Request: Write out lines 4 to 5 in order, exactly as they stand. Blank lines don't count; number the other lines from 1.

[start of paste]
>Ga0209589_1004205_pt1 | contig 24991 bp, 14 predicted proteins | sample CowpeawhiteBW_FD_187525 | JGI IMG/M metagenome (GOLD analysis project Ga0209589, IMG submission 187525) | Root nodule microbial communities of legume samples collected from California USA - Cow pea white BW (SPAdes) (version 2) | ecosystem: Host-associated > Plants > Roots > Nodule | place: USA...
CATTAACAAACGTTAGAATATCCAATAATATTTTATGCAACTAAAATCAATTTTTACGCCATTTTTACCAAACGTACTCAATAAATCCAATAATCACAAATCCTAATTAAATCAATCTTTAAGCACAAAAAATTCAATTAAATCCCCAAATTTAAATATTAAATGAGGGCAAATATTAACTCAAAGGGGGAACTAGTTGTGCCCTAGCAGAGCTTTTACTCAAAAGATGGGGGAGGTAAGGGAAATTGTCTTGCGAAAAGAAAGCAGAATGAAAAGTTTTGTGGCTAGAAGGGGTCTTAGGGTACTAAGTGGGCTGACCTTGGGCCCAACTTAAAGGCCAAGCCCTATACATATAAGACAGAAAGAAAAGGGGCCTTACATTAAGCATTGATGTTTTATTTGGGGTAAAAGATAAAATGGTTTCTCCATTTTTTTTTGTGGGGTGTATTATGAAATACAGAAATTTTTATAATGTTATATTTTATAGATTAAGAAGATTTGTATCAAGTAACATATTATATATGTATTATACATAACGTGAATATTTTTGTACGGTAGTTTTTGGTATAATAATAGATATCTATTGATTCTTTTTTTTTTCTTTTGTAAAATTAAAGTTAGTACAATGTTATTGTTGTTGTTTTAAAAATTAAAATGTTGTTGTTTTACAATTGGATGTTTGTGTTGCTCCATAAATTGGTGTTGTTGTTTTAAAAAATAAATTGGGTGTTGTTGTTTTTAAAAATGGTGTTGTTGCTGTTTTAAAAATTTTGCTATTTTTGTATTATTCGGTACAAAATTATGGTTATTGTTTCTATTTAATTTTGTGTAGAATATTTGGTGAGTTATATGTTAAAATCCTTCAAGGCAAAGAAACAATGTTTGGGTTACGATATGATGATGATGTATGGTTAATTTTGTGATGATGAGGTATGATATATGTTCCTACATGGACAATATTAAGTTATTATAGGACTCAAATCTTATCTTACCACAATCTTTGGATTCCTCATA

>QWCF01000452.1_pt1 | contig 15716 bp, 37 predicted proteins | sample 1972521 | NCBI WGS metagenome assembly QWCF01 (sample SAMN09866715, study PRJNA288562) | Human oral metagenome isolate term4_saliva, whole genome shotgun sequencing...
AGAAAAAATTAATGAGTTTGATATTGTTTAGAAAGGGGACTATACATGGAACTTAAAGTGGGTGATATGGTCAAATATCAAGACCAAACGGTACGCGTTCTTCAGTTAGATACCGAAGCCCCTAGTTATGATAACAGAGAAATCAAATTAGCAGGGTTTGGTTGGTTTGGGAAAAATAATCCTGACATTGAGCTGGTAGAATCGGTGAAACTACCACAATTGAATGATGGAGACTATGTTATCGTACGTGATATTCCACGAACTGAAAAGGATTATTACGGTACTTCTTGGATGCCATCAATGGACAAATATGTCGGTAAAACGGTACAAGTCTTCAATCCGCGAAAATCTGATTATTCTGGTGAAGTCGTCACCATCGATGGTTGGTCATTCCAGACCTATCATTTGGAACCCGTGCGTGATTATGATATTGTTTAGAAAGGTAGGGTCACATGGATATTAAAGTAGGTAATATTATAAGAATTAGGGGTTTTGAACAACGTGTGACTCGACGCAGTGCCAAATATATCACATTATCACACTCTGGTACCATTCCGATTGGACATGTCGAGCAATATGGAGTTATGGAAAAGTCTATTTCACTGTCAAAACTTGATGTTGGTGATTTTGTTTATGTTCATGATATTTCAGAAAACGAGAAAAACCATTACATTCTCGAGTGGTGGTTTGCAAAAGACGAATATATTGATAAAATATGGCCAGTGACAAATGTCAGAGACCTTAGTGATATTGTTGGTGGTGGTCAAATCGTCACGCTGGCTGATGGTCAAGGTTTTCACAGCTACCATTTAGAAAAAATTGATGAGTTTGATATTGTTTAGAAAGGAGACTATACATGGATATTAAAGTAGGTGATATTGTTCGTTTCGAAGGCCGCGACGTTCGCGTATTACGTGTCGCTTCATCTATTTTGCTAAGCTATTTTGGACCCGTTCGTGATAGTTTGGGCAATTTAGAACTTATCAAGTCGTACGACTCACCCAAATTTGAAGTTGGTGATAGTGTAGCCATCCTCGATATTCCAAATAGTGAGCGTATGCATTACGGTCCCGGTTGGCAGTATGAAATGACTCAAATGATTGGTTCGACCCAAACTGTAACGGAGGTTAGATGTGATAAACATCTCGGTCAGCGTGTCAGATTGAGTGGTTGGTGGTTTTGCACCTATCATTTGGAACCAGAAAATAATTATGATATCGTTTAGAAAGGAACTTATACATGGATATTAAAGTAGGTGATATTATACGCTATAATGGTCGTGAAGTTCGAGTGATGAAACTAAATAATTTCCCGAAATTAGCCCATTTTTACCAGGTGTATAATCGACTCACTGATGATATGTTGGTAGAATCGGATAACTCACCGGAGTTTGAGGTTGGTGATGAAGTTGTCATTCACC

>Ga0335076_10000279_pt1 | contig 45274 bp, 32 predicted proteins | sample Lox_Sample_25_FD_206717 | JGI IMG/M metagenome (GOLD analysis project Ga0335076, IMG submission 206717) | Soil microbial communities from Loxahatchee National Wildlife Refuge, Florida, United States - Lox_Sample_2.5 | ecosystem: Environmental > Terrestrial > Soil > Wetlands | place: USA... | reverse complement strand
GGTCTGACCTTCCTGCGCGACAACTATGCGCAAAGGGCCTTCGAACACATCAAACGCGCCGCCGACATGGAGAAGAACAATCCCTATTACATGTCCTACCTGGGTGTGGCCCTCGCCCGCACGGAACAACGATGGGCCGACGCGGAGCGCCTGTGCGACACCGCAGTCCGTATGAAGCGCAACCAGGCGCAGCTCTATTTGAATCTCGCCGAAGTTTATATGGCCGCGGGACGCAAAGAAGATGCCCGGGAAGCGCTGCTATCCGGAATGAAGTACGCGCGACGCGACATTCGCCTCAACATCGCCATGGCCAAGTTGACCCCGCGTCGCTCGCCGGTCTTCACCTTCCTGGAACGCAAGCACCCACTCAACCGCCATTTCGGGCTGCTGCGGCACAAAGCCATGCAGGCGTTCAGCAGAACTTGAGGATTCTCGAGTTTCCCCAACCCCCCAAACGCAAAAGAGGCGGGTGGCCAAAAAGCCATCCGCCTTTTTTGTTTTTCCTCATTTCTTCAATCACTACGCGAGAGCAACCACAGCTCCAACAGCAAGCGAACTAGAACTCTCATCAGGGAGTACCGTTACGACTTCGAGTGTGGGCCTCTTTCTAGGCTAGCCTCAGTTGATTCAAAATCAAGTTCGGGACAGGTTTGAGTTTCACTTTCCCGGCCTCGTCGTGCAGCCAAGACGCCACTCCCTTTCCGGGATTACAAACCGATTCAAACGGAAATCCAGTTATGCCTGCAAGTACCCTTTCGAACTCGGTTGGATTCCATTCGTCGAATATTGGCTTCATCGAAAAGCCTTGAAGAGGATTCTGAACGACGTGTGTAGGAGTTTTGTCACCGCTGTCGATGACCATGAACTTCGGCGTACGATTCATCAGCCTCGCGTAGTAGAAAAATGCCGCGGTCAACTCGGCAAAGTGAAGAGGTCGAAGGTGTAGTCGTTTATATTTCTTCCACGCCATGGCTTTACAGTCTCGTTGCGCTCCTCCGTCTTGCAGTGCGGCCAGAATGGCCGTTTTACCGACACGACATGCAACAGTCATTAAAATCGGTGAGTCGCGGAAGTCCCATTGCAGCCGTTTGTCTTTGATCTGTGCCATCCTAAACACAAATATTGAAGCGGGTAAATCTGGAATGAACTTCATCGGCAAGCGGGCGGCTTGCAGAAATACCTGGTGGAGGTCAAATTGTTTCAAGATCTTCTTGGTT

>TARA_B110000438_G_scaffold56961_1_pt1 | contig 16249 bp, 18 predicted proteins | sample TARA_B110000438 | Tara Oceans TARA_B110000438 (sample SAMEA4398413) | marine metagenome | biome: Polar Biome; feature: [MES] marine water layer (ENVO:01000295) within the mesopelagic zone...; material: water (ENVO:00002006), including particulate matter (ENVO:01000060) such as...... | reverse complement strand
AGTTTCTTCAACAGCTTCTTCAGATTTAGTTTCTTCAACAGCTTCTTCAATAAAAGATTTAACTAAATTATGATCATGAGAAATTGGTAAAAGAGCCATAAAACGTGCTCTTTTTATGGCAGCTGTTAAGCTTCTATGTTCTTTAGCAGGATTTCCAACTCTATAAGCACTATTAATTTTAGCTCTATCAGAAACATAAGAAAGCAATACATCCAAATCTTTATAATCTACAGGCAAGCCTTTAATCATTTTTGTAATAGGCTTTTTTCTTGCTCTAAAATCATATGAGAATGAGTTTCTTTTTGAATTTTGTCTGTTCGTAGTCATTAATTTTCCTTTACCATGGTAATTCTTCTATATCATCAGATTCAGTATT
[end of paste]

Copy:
AGAAAAAATTAATGAGTTTGATATTGTTTAGAAAGGGGACTATACATGGAACTTAAAGTGGGTGATATGGTCAAATATCAAGACCAAACGGTACGCGTTCTTCAGTTAGATACCGAAGCCCCTAGTTATGATAACAGAGAAATCAAATTAGCAGGGTTTGGTTGGTTTGGGAAAAATAATCCTGACATTGAGCTGGTAGAATCGGTGAAACTACCACAATTGAATGATGGAGACTATGTTATCGTACGTGATATTCCACGAACTGAAAAGGATTATTACGGTACTTCTTGGATGCCATCAATGGACAAATATGTCGGTAAAACGGTACAAGTCTTCAATCCGCGAAAATCTGATTATTCTGGTGAAGTCGTCACCATCGATGGTTGGTCATTCCAGACCTATCATTTGGAACCCGTGCGTGATTATGATATTGTTTAGAAAGGTAGGGTCACATGGATATTAAAGTAGGTAATATTATAAGAATTAGGGGTTTTGAACAACGTGTGACTCGACGCAGTGCCAAATATATCACATTATCACACTCTGGTACCATTCCGATTGGACATGTCGAGCAATATGGAGTTATGGAAAAGTCTATTTCACTGTCAAAACTTGATGTTGGTGATTTTGTTTATGTTCATGATATTTCAGAAAACGAGAAAAACCATTACATTCTCGAGTGGTGGTTTGCAAAAGACGAATATATTGATAAAATATGGCCAGTGACAAATGTCAGAGACCTTAGTGATATTGTTGGTGGTGGTCAAATCGTCACGCTGGCTGATGGTCAAGGTTTTCACAGCTACCATTTAGAAAAAATTGATGAGTTTGATATTGTTTAGAAAGGAGACTATACATGGATATTAAAGTAGGTGATATTGTTCGTTTCGAAGGCCGCGACGTTCGCGTATTACGTGTCGCTTCATCTATTTTGCTAAGCTATTTTGGACCCGTTCGTGATAGTTTGGGCAATTTAGAACTTATCAAGTCGTACGACTCACCCAAATTTGAAGTTGGTGATAGTGTAGCCATCCTCGATATTCCAAATAGTGAGCGTATGCATTACGGTCCCGGTTGGCAGTATGAAATGACTCAAATGATTGGTTCGACCCAAACTGTAACGGAGGTTAGATGTGATAAACATCTCGGTCAGCGTGTCAGATTGAGTGGTTGGTGGTTTTGCACCTATCATTTGGAACCAGAAAATAATTATGATATCGTTTAGAAAGGAACTTATACATGGATATTAAAGTAGGTGATATTATACGCTATAATGGTCGTGAAGTTCGAGTGATGAAACTAAATAATTTCCCGAAATTAGCCCATTTTTACCAGGTGTATAATCGACTCACTGATGATATGTTGGTAGAATCGGATAACTCACCGGAGTTTGAGGTTGGTGATGAAGTTGTCATTCACC

>Ga0335076_10000279_pt1 | contig 45274 bp, 32 predicted proteins | sample Lox_Sample_25_FD_206717 | JGI IMG/M metagenome (GOLD analysis project Ga0335076, IMG submission 206717) | Soil microbial communities from Loxahatchee National Wildlife Refuge, Florida, United States - Lox_Sample_2.5 | ecosystem: Environmental > Terrestrial > Soil > Wetlands | place: USA... | reverse complement strand